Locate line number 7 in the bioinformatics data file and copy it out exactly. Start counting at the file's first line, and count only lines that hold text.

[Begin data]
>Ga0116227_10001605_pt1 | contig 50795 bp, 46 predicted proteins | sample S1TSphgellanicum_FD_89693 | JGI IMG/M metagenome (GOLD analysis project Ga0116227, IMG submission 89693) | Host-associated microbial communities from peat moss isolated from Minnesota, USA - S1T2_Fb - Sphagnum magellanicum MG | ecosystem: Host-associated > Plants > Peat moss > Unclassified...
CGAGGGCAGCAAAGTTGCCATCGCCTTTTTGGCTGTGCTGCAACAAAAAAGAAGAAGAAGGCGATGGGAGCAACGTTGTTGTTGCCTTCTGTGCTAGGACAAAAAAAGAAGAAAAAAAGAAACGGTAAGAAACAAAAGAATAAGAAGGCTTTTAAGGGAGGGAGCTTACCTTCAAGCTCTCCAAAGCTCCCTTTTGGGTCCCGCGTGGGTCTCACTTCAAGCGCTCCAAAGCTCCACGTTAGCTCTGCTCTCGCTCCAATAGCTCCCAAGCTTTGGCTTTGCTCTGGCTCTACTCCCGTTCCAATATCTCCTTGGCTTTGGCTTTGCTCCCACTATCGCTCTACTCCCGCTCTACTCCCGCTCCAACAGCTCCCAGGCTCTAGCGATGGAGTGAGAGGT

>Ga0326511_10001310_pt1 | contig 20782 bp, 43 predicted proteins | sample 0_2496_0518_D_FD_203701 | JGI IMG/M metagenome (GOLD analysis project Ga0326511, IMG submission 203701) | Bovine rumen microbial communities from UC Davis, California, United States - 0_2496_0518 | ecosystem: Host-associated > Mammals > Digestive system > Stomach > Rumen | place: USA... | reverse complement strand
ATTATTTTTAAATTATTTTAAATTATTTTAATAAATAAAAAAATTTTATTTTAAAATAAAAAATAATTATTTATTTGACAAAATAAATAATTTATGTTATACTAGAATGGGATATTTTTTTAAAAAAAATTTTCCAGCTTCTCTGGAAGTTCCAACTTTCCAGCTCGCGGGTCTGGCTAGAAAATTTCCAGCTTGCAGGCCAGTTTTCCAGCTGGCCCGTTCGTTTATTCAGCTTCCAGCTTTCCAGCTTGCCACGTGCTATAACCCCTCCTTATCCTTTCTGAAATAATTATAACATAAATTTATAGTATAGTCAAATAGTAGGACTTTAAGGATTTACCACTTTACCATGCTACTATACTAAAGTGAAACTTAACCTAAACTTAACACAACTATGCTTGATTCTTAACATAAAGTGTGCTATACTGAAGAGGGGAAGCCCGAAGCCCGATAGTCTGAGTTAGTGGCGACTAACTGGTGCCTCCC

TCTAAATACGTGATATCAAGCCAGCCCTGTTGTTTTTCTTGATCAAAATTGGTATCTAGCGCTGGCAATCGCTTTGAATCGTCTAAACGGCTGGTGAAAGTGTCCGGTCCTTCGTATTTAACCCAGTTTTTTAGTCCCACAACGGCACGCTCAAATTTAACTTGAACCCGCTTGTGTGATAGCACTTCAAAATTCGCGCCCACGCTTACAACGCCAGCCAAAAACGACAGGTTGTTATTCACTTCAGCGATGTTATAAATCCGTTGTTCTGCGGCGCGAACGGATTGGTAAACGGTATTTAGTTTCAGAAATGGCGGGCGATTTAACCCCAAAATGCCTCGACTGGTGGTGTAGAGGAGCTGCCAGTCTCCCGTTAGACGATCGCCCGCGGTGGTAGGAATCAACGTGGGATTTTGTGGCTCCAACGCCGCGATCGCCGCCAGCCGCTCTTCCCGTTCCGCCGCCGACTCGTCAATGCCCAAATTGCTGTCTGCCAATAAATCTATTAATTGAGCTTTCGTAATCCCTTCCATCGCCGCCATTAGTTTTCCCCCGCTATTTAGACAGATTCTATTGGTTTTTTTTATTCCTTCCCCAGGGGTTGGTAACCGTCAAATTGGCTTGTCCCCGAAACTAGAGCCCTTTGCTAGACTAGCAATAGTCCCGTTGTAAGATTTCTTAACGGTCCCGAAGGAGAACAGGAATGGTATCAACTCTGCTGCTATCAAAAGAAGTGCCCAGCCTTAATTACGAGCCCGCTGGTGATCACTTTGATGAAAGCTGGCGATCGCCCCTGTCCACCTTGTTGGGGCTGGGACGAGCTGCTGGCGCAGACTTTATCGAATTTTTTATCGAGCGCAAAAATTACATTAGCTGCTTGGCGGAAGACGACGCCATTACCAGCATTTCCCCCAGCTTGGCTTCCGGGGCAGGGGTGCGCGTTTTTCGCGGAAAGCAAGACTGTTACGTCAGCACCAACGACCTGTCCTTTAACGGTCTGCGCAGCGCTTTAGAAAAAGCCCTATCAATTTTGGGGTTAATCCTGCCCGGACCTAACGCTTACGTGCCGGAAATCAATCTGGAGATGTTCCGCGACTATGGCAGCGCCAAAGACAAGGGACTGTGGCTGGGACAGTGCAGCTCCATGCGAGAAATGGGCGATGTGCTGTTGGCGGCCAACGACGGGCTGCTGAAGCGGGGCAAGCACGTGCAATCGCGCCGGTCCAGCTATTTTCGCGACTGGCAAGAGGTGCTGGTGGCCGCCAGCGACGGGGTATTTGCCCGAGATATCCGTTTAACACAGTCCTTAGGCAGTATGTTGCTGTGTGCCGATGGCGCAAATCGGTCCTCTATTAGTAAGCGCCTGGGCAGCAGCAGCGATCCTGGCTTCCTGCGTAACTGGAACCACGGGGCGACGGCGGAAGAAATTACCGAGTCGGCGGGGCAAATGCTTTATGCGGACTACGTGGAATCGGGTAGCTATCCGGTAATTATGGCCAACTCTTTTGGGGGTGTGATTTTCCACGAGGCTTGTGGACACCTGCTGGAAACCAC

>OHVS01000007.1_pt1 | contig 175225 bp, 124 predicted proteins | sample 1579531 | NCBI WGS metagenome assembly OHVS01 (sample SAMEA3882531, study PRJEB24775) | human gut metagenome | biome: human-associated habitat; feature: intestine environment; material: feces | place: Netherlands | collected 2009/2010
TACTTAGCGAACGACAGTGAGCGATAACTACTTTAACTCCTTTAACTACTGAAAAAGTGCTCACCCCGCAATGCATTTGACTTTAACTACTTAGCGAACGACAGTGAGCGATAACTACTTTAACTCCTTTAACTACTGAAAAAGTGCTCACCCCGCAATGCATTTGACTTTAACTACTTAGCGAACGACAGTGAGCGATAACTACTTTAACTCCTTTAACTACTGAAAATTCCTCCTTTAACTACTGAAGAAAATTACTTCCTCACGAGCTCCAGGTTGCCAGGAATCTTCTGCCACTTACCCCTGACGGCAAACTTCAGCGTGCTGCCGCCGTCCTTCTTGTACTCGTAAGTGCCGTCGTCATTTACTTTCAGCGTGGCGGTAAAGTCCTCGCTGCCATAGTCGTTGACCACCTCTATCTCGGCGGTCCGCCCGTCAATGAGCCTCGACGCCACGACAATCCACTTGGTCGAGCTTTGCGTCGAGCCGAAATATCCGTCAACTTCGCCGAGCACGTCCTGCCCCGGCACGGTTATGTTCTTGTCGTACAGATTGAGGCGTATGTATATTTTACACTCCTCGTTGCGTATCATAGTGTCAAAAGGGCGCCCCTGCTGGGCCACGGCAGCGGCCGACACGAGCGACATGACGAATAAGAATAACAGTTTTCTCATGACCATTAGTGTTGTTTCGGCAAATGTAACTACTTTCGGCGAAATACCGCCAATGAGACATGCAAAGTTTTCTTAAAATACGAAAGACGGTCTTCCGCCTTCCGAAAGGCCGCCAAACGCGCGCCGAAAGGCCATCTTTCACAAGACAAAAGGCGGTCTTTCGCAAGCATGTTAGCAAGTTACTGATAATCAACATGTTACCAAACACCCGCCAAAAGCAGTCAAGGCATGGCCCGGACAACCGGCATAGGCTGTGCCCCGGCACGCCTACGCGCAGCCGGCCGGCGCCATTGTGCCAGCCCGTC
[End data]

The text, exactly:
TACTTAGCGAACGACAGTGAGCGATAACTACTTTAACTCCTTTAACTACTGAAAAAGTGCTCACCCCGCAATGCATTTGACTTTAACTACTTAGCGAACGACAGTGAGCGATAACTACTTTAACTCCTTTAACTACTGAAAAAGTGCTCACCCCGCAATGCATTTGACTTTAACTACTTAGCGAACGACAGTGAGCGATAACTACTTTAACTCCTTTAACTACTGAAAATTCCTCCTTTAACTACTGAAGAAAATTACTTCCTCACGAGCTCCAGGTTGCCAGGAATCTTCTGCCACTTACCCCTGACGGCAAACTTCAGCGTGCTGCCGCCGTCCTTCTTGTACTCGTAAGTGCCGTCGTCATTTACTTTCAGCGTGGCGGTAAAGTCCTCGCTGCCATAGTCGTTGACCACCTCTATCTCGGCGGTCCGCCCGTCAATGAGCCTCGACGCCACGACAATCCACTTGGTCGAGCTTTGCGTCGAGCCGAAATATCCGTCAACTTCGCCGAGCACGTCCTGCCCCGGCACGGTTATGTTCTTGTCGTACAGATTGAGGCGTATGTATATTTTACACTCCTCGTTGCGTATCATAGTGTCAAAAGGGCGCCCCTGCTGGGCCACGGCAGCGGCCGACACGAGCGACATGACGAATAAGAATAACAGTTTTCTCATGACCATTAGTGTTGTTTCGGCAAATGTAACTACTTTCGGCGAAATACCGCCAATGAGACATGCAAAGTTTTCTTAAAATACGAAAGACGGTCTTCCGCCTTCCGAAAGGCCGCCAAACGCGCGCCGAAAGGCCATCTTTCACAAGACAAAAGGCGGTCTTTCGCAAGCATGTTAGCAAGTTACTGATAATCAACATGTTACCAAACACCCGCCAAAAGCAGTCAAGGCATGGCCCGGACAACCGGCATAGGCTGTGCCCCGGCACGCCTACGCGCAGCCGGCCGGCGCCATTGTGCCAGCCCGTC